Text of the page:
By The Book

Just the other day, I caught myself paging through a business book. The title was convincing, but all it really turned out to be was a book about the basics of starting a business. Step by step it outlined what to do first, what to do second, and then what to do last.

All nonsense.

One of the first things the book instructed new business entrepreneurs to do was to develop a business plan and earnings estimates. Sigh… more guessing.

Let me break this gently.

Todaymade doesn’t have a business plan.

There, I said it. We didn’t follow the rules.

We also didn’t guess on our earnings report.

Planning For Failure

For me, it just isn’t hard to see the failure in all of this planning. Up until this point in my life, I have yet to meet anyone that actually knows what is going to happen in the future. I know for certain that I don’t, so why guess?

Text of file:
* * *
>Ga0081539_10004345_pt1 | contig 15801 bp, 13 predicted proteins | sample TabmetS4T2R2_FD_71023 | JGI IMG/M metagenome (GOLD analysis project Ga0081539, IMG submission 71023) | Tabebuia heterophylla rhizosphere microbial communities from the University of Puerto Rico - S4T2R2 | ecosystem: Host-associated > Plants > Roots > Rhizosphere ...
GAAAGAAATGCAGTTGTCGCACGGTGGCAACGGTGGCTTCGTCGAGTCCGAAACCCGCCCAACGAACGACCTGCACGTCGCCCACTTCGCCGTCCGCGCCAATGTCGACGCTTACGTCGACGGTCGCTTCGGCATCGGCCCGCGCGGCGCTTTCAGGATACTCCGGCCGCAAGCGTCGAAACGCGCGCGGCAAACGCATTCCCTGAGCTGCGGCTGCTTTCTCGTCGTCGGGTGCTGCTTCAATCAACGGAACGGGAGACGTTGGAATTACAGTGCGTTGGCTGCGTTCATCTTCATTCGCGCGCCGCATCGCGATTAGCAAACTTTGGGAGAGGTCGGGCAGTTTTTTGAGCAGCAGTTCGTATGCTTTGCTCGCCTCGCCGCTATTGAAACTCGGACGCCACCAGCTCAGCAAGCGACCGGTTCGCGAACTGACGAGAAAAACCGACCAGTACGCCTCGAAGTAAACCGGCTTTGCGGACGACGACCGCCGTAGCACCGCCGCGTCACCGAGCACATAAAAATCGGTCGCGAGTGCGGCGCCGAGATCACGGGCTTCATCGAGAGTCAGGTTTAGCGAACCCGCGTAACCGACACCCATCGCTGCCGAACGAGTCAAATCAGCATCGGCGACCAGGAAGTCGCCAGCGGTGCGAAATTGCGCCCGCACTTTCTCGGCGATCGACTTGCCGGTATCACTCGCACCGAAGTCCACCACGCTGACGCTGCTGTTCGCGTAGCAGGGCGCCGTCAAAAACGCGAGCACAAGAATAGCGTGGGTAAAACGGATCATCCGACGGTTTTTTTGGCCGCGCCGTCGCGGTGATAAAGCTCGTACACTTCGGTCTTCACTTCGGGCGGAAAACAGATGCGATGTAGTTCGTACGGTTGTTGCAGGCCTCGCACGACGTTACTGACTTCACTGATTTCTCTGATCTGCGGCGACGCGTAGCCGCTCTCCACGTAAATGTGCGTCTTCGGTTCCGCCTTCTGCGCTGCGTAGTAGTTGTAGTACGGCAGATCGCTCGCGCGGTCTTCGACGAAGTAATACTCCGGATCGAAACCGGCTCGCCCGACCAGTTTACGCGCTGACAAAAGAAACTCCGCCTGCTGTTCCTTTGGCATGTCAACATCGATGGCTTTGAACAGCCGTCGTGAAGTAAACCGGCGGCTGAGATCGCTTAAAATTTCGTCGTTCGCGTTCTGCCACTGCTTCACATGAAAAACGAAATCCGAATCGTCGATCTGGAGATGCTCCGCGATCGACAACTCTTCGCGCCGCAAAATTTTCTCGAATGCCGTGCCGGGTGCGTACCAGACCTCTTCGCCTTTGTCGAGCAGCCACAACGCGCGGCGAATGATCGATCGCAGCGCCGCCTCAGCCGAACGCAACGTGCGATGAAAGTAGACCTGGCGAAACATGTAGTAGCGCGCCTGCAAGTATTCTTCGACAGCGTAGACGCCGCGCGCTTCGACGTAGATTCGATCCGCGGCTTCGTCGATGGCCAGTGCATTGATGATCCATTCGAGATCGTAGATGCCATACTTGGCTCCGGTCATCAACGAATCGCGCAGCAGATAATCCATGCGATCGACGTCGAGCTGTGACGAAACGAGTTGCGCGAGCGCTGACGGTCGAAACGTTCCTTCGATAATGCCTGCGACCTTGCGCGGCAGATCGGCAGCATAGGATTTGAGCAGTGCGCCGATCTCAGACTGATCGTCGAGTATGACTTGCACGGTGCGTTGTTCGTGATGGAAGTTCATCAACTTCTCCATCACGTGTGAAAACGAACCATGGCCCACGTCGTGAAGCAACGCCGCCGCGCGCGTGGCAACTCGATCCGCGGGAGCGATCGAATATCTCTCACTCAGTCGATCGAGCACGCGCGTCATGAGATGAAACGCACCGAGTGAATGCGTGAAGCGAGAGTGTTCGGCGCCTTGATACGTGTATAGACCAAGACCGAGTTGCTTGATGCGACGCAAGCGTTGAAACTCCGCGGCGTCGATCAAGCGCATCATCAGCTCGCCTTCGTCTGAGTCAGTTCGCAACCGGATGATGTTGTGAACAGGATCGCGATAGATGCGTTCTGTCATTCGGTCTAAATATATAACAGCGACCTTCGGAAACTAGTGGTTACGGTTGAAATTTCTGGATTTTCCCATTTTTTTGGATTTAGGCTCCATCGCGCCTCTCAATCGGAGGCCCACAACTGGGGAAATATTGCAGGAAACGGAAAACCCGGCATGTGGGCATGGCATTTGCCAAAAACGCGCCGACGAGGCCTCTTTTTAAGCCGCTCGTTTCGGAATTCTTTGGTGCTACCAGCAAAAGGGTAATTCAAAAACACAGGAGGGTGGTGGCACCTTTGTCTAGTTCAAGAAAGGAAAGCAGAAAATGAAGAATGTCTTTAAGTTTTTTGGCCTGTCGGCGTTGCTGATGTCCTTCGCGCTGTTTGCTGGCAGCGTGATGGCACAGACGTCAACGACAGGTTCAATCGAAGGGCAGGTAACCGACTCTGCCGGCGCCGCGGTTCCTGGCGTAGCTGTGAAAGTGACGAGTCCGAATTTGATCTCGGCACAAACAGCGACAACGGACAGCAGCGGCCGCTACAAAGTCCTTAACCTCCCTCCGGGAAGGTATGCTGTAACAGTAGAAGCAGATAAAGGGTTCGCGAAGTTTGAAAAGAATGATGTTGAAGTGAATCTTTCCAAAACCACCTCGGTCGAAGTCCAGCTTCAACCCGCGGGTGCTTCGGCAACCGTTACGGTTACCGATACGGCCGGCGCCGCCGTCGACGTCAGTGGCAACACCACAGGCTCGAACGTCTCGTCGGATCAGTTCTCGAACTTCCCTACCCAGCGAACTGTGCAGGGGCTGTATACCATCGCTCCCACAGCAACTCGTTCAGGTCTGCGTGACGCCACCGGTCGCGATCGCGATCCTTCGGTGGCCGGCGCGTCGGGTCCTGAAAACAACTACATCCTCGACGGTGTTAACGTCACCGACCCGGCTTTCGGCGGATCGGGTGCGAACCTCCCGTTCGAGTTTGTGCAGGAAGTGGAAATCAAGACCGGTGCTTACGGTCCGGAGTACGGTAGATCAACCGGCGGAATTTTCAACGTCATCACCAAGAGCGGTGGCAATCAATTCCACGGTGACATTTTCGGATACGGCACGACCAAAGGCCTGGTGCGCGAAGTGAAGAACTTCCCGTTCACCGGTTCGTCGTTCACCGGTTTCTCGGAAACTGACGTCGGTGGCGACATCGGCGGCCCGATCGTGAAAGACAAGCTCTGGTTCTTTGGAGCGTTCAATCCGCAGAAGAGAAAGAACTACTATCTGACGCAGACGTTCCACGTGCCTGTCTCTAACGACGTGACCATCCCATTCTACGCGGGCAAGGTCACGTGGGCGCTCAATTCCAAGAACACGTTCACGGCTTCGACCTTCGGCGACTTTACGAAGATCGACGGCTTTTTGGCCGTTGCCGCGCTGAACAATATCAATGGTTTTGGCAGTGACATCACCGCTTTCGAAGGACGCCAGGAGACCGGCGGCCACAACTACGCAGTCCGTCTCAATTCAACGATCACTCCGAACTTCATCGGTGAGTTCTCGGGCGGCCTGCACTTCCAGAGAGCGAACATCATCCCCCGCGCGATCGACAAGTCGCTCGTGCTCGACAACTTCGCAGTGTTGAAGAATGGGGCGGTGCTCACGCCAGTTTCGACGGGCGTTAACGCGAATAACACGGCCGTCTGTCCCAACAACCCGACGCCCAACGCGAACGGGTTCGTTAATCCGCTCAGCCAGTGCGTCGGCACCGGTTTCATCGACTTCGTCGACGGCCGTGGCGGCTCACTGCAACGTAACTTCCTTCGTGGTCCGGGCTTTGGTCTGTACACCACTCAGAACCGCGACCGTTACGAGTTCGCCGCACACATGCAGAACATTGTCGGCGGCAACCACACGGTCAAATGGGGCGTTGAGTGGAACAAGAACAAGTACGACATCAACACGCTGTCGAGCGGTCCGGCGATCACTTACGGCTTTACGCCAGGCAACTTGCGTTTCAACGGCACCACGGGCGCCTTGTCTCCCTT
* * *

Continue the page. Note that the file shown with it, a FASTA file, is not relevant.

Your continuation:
Many people would say that the business plan is there to help guide the company, to keep it on track – so that it doesn’t lose focus. If you ask me, it is more like a safety net to make sure that you do lose focus.

When we do nothing but execute a plan, we lose the ability to innovate and adjust to the changing waters of the business.

A Business Model

One thing that Todaymade does have is a business model. It is important for every business to understand and define their core customers, key resources, and key partners. Once a business understands the nuts and bolts of how money will flow from their customers checkbook to theirs, the rest is a lot easier.